(Note: This column is part of an ongoing series on “India’s Next Decade”. Over the next few columns, I have compiled a series of notes from various writers on what Kevin Werbach has called the Next WWW: Web Services, Weblogs and WiFi. Later, I will provide the context of how this is the set of opportunities our generation has to build new companies, and perhaps, a new India.)
Web Services are the new building blocks for software applications. They allow software components to talk to each other across machines (across the network), and thus enable the building of distributed complex applications. Web Services are built on standards: XML, SOAP, WSDL and UDDI. Think of Web Services as software Lego.
Writes David Bunnel in Upside (April 2002):
Driven by new software standards that add intelligence to the static world of HTML and change the way software is created and distributed, the next revolution is the Internet revisited. It is a much more powerful, more broadly distributed Internet that some call the “second-generation Internet” or, for short, “Internet II.”
Internet II is based on the Extensible Markup Language (XML) software standard. XML has been adopted by the entire software industry. It has, in turn, spawned related standards, including simple object access protocol (SOAP); universal description, discovery, and integration (UDDI); and Web Services Description Language, which has made it possible to envision a world of multiple digital devices-computers, PDAs, cell phones, Webcams, etc.-running on multiple operating systems yet capable of exchanging data, communicating with one another, and even “understanding” one another.
Proprietary methods of getting incompatible software systems to communicate with one another are doomed. Web services represent a simpler and quicker way to accomplish integration and, as a result, empower IT departments to select the best-of-breed software components without getting locked into any particular systems.Computers and all other intelligent digital devices will have a so-called lingua franca, a common universal language through which they can talk with one another.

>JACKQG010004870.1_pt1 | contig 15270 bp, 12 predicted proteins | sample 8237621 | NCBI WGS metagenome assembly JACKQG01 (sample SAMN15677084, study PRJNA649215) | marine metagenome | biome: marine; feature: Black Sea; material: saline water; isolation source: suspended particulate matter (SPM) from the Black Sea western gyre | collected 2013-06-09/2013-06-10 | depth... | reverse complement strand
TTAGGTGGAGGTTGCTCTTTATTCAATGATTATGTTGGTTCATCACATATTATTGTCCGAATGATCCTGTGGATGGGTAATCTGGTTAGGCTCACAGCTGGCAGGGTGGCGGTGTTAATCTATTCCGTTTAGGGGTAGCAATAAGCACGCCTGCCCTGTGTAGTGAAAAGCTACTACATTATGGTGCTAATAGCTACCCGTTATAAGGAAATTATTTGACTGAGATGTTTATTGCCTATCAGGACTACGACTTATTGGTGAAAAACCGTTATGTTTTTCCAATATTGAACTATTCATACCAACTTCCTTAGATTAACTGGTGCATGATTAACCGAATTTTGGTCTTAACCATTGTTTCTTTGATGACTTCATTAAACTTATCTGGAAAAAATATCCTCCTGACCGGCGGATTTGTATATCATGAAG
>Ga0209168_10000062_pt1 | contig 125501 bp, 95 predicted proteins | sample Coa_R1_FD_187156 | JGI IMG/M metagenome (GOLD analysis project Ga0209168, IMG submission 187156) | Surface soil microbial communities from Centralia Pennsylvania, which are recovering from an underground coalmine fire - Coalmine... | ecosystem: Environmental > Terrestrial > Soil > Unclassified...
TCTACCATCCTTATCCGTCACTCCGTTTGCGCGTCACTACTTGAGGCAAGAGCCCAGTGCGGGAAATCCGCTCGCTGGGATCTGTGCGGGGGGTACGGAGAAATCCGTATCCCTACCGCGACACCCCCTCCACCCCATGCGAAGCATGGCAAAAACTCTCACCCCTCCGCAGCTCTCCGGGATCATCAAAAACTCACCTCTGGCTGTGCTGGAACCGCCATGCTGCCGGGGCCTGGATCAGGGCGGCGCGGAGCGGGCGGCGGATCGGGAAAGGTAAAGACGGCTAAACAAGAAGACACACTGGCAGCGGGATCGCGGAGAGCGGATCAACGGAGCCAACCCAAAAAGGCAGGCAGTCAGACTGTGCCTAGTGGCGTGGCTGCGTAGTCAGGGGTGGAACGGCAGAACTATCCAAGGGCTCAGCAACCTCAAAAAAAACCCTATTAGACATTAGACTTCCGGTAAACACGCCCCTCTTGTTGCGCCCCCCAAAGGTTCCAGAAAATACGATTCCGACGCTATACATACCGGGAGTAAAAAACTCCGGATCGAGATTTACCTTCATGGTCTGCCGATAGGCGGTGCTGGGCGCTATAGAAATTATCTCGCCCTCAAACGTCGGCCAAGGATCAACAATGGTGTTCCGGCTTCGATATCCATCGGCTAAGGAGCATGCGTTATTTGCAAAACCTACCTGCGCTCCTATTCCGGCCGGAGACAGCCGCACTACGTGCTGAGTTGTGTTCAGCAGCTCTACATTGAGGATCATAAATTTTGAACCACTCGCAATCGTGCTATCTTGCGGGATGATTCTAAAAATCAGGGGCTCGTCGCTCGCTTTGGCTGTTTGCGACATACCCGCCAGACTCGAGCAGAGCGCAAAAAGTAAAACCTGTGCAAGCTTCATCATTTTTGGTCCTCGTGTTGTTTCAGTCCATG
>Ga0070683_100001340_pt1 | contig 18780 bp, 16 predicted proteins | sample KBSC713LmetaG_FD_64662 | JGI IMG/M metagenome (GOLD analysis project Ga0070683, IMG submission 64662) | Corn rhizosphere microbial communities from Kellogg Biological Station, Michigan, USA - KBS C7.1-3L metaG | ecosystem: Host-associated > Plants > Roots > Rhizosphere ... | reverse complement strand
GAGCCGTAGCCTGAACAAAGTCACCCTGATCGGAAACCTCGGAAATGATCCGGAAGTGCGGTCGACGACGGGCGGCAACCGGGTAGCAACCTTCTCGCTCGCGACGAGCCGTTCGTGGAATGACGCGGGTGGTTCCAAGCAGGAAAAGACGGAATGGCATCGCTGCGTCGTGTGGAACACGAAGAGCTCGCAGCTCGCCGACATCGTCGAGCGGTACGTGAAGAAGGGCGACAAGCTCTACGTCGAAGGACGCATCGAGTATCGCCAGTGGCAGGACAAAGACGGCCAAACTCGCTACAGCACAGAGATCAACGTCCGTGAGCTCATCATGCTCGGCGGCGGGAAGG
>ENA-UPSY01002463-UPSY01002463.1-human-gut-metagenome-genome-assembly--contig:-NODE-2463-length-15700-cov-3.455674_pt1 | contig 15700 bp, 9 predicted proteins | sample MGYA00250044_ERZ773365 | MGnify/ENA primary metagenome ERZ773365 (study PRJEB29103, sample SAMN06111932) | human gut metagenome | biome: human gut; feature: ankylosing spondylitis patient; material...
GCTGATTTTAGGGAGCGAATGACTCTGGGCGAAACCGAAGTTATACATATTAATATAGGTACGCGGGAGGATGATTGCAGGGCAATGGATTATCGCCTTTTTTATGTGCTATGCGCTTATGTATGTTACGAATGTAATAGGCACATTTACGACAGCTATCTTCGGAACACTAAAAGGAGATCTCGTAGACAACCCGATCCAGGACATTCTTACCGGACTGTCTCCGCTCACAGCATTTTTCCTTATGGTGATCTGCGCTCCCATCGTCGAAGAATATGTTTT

Simon London in the Financial Times (January 4, 2002) on Web Services:
The idea behind web services is beguilingly simple: use the internet to publish and deliver modular software to which any number of users can subscribe. These software services may do anything, including currency conversion, credit card validation or production scheduling. For this to work in practice, web services will have to communicate seamlessly with one another, regardless of the programming language in which they are written or the operating environment – mainframe or server computer – on which they run. Only then will it be possible to combine them one with another or use them as bolt-ons to existing IT systems.
If this “interoperability” could be achieved, the implications for the software industry itself would be immense. Software developers would be able to assemble applications – complex software systems such as order management or inventory control on which large companies depend – by assembling web services like building blocks. This should be quicker and cheaper than the prevailing method of writing most software from scratch.
“Web services represent a tectonic shift in the software industry; this is the next wave of computing and we are at the start of a massive 10-year build-out,” says Jason Maynard, an analyst with Wachovia Securities, the investment bank.
A Stencil Group white paper on Web Services provides the larger architectural context:
Service-oriented architectures are distributed. Functional elements of the application are deployed on multiple systems and execute across local and even remote networks. In particular, web services make use of existing, ubiquitous transport protocols like HTTP.
The systems are characterized by loosely coupled interfaces. Traditional application design depends upon a tight interconnection of all subsidiary elements. Loosely coupled systems, on the other hand, require a much simpler level of coordination and allow for more flexible reconfiguration.
The connections are based upon vendor-independent standards. The development of generally open and accepted standards is a key strength of the coalitions that have been building web services infrastructure.
Systems are conceived from a process-centric perspective. By intent, services are designed with a task-orientation; they function as discrete steps in a larger workflow or business process. A well-designed service describes its inputs and outputs in a way that other software can determine what it does, how to invoke its functionality, and what result to expect in return.